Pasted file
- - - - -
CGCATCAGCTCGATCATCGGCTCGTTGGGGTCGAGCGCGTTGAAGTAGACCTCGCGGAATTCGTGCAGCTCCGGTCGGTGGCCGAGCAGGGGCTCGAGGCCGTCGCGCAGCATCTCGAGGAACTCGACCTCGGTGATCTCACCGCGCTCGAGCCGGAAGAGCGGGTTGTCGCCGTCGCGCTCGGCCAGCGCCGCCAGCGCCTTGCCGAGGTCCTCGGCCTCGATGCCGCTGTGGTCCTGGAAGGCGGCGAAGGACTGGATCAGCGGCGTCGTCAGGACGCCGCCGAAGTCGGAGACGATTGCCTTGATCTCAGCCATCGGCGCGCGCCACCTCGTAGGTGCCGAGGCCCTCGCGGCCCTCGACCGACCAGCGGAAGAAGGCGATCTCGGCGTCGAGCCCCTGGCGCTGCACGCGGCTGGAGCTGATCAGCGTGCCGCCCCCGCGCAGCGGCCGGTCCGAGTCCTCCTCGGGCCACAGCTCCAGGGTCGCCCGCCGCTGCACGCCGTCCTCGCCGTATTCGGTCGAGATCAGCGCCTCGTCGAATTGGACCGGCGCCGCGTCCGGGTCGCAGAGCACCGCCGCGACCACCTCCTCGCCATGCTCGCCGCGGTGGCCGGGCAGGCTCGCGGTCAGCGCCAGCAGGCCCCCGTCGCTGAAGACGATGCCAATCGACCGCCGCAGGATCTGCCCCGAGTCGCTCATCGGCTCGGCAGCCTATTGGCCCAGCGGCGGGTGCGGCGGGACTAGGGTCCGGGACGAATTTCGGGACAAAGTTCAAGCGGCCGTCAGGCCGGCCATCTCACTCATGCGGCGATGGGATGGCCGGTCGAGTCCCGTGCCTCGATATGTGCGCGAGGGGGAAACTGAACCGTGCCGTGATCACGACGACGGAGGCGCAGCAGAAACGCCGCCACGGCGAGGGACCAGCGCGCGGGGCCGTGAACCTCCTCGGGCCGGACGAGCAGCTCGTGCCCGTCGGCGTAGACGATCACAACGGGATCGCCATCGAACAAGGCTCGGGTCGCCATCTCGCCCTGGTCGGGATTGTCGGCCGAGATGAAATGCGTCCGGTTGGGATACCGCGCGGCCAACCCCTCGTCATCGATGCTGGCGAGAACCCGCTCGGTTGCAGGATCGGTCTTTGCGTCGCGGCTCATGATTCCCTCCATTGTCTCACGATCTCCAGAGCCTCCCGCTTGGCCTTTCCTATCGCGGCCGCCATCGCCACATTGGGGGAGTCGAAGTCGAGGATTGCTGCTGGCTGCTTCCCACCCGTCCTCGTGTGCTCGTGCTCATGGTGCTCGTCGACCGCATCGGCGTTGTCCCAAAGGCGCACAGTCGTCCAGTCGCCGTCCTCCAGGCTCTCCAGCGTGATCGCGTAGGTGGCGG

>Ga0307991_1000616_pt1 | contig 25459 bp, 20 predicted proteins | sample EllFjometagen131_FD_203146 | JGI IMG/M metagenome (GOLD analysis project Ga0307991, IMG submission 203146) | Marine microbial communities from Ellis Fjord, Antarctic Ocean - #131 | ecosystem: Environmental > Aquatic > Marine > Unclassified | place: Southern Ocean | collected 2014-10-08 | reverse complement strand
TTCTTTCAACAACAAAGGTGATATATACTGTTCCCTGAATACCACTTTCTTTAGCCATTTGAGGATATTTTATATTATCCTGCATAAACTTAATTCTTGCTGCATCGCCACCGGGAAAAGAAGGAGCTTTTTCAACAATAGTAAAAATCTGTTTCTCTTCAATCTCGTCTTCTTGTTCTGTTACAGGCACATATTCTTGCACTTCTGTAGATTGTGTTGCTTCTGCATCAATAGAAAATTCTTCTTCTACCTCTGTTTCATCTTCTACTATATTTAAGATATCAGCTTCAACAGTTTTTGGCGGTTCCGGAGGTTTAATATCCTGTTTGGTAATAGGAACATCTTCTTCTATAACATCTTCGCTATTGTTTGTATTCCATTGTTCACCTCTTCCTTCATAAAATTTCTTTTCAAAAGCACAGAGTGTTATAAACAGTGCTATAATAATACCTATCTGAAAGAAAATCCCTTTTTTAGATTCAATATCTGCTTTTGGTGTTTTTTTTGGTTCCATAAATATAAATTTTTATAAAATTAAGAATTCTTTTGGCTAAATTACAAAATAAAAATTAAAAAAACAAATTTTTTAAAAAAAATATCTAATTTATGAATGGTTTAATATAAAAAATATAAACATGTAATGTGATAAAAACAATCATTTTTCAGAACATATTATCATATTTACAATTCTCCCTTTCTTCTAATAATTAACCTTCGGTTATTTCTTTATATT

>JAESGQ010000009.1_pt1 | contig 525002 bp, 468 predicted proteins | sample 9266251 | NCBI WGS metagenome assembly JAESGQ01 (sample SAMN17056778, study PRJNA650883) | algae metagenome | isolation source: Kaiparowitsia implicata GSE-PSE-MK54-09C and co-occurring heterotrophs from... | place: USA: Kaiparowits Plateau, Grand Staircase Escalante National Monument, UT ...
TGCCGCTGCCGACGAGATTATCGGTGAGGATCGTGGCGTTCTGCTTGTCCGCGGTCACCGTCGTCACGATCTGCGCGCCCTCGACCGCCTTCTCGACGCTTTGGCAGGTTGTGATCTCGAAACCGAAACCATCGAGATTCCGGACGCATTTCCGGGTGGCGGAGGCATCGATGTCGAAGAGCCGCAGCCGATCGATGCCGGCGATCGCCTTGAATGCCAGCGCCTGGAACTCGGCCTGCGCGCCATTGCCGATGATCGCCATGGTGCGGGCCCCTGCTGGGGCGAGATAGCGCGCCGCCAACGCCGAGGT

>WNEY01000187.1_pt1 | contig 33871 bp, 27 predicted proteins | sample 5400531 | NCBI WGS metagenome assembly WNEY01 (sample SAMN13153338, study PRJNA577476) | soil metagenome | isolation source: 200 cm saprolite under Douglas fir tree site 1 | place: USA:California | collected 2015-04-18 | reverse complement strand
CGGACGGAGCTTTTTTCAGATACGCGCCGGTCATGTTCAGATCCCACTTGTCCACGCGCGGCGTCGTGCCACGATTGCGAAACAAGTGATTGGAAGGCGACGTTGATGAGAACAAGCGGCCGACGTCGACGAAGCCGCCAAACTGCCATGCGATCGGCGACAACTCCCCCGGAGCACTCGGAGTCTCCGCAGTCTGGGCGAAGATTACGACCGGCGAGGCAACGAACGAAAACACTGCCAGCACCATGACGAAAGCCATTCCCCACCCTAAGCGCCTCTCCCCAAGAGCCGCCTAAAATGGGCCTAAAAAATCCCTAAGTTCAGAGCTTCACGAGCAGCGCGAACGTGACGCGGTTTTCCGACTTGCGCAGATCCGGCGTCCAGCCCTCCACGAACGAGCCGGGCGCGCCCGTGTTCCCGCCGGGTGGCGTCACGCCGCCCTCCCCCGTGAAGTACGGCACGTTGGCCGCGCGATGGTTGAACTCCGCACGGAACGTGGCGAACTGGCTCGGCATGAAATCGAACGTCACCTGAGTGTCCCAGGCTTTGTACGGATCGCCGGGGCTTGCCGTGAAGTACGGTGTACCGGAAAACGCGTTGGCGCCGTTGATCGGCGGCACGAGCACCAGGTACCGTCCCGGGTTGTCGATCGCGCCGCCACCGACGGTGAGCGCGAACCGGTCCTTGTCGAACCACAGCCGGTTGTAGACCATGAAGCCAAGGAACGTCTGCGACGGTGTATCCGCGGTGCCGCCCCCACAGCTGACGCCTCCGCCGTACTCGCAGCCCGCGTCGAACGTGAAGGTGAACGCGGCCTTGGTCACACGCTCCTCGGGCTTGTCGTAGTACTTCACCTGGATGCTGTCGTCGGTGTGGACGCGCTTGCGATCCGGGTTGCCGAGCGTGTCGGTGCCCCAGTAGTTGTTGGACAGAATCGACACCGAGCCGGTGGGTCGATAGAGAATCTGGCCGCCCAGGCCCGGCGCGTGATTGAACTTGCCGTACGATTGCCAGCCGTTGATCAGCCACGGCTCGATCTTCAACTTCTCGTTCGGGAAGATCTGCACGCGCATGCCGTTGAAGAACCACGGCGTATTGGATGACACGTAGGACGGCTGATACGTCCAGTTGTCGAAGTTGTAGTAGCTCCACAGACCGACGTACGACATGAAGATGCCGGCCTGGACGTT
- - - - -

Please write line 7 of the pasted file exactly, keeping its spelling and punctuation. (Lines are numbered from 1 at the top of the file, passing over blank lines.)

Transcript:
CGGACGGAGCTTTTTTCAGATACGCGCCGGTCATGTTCAGATCCCACTTGTCCACGCGCGGCGTCGTGCCACGATTGCGAAACAAGTGATTGGAAGGCGACGTTGATGAGAACAAGCGGCCGACGTCGACGAAGCCGCCAAACTGCCATGCGATCGGCGACAACTCCCCCGGAGCACTCGGAGTCTCCGCAGTCTGGGCGAAGATTACGACCGGCGAGGCAACGAACGAAAACACTGCCAGCACCATGACGAAAGCCATTCCCCACCCTAAGCGCCTCTCCCCAAGAGCCGCCTAAAATGGGCCTAAAAAATCCCTAAGTTCAGAGCTTCACGAGCAGCGCGAACGTGACGCGGTTTTCCGACTTGCGCAGATCCGGCGTCCAGCCCTCCACGAACGAGCCGGGCGCGCCCGTGTTCCCGCCGGGTGGCGTCACGCCGCCCTCCCCCGTGAAGTACGGCACGTTGGCCGCGCGATGGTTGAACTCCGCACGGAACGTGGCGAACTGGCTCGGCATGAAATCGAACGTCACCTGAGTGTCCCAGGCTTTGTACGGATCGCCGGGGCTTGCCGTGAAGTACGGTGTACCGGAAAACGCGTTGGCGCCGTTGATCGGCGGCACGAGCACCAGGTACCGTCCCGGGTTGTCGATCGCGCCGCCACCGACGGTGAGCGCGAACCGGTCCTTGTCGAACCACAGCCGGTTGTAGACCATGAAGCCAAGGAACGTCTGCGACGGTGTATCCGCGGTGCCGCCCCCACAGCTGACGCCTCCGCCGTACTCGCAGCCCGCGTCGAACGTGAAGGTGAACGCGGCCTTGGTCACACGCTCCTCGGGCTTGTCGTAGTACTTCACCTGGATGCTGTCGTCGGTGTGGACGCGCTTGCGATCCGGGTTGCCGAGCGTGTCGGTGCCCCAGTAGTTGTTGGACAGAATCGACACCGAGCCGGTGGGTCGATAGAGAATCTGGCCGCCCAGGCCCGGCGCGTGATTGAACTTGCCGTACGATTGCCAGCCGTTGATCAGCCACGGCTCGATCTTCAACTTCTCGTTCGGGAAGATCTGCACGCGCATGCCGTTGAAGAACCACGGCGTATTGGATGACACGTAGGACGGCTGATACGTCCAGTTGTCGAAGTTGTAGTAGCTCCACAGACCGACGTACGACATGAAGATGCCGGCCTGGACGTT